“The disappointment of Obama supporters” is more than American. I remember showing my ethics students his speech in Egypt: so hopeful for us all and so eloquent. Look at where we are now … and certainly Canada’s years in Afghanistan with our automaton of a PM are no better; we have much to think about as another election looms and the choices are, to be generous, somewhat “vacant.”

  2. The equivalent romance for someone of my generation and nationality would be Rosy Thornton’s More Than Love Letters although since she’s not me, some of her preoccupations, and some things about the context, differ from mine.

    • Oh man that looks like a great book. I’m adding it to the TBR!

      (And to be clear, I’m certain lots of writers have explored the same issues I have, probably much more insightfully. I just realized today that the series did have ideas that run through all three books and that there are reasons for those meditations–which are sort of terribly obvious and I’m embarrassed it took me so long to see them.)

      • I don’t know of any other romance authors who’ve explored those issues. Whether there are other US authors of your age writing about those themes in other genres I don’t know, since I don’t read them. Maybe on TV?

        I suspect that in a way it’s better you didn’t see them earlier: it might have made you introspective about yourself rather than letting your unconscious pour the themes into the books. Of course, I could be wrong: my subconscious is not at all subtle and if I tried to write fiction it would probably end up being allegories or updated fairy tales.

  3. I absolutely suspect you’re right that if I had tried to work those themes in, it would have been heavy-handed. (Though maybe it’s heavy-handed anyway. Ha!) I wasn’t thinking romance per se, though I wouldn’t be surprised if some romances strike us as post-911 once we’ve had a bit more space to see it (particularly SEAL and military-themed ones) But definitely there are bunch of TV shows that address the idea of contemporary political consciousness–Veep maybe foremost among them. I also think it’s been a key theme for some literary writers. My favorite political consciousness post-911 book is The Terror Dream by Susan Faludi, which is overstated in places but terribly insightful.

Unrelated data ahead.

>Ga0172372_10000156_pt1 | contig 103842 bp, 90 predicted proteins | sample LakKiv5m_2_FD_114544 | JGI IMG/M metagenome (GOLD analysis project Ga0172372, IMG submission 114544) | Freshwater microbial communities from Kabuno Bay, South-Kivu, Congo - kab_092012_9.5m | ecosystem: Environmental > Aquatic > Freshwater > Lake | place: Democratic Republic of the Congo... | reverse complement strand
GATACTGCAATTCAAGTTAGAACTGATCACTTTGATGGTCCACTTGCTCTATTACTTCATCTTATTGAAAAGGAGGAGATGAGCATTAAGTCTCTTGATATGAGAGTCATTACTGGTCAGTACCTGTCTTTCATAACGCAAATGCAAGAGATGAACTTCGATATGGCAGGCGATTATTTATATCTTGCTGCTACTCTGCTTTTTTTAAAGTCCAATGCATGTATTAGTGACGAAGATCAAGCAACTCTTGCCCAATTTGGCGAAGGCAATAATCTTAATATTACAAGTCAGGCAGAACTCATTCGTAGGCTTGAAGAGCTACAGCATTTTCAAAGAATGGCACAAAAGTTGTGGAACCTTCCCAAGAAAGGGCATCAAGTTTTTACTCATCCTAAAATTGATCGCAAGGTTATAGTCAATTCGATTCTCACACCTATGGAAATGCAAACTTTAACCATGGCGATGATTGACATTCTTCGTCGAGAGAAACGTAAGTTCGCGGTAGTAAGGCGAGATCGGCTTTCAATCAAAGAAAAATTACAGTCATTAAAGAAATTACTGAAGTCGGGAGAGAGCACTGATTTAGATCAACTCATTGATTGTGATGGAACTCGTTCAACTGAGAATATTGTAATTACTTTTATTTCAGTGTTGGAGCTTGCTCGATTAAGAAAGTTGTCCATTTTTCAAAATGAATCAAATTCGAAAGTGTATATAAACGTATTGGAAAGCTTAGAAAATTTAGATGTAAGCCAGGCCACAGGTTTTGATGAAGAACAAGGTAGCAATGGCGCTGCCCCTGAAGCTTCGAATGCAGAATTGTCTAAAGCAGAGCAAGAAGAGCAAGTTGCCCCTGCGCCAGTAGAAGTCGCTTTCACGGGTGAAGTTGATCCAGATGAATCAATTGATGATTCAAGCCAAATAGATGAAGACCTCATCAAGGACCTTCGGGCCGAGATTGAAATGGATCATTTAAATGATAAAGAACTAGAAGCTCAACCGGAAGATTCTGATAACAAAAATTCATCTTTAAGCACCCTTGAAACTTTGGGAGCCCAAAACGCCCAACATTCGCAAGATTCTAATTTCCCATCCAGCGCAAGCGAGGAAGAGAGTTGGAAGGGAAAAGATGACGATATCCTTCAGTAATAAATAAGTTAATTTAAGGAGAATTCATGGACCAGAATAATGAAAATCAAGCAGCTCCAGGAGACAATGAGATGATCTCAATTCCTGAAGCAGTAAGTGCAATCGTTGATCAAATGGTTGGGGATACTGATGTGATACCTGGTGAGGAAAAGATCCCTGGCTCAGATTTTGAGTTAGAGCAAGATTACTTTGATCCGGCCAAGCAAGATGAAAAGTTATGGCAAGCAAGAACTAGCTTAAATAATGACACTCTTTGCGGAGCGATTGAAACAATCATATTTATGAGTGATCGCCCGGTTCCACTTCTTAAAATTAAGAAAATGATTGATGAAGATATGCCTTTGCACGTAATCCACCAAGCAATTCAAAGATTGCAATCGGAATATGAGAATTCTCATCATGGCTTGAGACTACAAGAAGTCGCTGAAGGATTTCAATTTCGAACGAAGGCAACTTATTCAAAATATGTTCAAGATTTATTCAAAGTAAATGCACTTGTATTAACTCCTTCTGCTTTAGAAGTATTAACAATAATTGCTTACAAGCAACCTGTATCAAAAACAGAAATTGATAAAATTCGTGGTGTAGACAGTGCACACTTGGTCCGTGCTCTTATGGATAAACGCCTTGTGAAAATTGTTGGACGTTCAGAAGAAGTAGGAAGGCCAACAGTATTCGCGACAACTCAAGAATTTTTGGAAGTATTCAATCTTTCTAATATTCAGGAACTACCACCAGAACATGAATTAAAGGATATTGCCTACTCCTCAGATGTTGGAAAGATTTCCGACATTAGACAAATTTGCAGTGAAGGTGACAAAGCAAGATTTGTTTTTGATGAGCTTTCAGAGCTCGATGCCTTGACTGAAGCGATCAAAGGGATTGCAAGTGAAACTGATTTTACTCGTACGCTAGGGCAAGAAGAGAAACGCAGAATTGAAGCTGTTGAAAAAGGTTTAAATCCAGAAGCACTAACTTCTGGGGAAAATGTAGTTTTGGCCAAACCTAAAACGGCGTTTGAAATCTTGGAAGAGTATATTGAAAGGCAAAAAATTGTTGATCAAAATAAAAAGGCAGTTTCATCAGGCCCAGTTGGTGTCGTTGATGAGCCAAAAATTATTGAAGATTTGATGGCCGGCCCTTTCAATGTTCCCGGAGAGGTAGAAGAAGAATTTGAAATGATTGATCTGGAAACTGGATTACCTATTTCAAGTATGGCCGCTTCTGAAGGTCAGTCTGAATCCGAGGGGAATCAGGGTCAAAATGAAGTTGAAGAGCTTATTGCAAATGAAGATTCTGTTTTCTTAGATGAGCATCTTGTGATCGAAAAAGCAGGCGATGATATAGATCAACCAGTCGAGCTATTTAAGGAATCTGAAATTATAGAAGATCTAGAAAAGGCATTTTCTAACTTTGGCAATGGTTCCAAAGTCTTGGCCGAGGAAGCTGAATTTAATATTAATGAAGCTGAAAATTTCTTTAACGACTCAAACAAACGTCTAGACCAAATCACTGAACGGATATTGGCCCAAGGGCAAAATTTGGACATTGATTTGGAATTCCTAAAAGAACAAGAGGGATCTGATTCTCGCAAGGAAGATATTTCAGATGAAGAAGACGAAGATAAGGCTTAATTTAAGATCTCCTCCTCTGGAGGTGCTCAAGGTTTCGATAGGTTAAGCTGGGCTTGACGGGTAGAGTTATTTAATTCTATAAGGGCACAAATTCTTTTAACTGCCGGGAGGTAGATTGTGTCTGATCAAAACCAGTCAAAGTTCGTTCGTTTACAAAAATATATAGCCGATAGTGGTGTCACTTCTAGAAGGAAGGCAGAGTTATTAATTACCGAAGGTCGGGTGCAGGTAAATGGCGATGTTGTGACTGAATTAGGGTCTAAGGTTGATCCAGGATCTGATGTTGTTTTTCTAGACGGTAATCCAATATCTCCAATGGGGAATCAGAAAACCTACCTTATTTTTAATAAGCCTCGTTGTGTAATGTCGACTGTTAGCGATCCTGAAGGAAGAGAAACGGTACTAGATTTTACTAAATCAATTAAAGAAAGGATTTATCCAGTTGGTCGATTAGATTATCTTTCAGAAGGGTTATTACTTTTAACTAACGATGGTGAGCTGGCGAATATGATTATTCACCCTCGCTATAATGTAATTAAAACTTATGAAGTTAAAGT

• I can’t wait to read that chapter! When I taught my romance novel course, I ended up taking the SEAL romance off the syllabus in favor of steampunk (which was a good choice because my students loved The Iron Duke), but I think it’s a fascinating subject. I think you’d love The Terror Dream. Again, sometimes her claims go too far, but it’s a terrific take on American pop culture post-9/11.

        And Miss Bates, it would be impossible for me to deal with my sadness over the Obama presidency in a series of ten books, let alone three–which is probably why the president never shows up in my books at all. ; )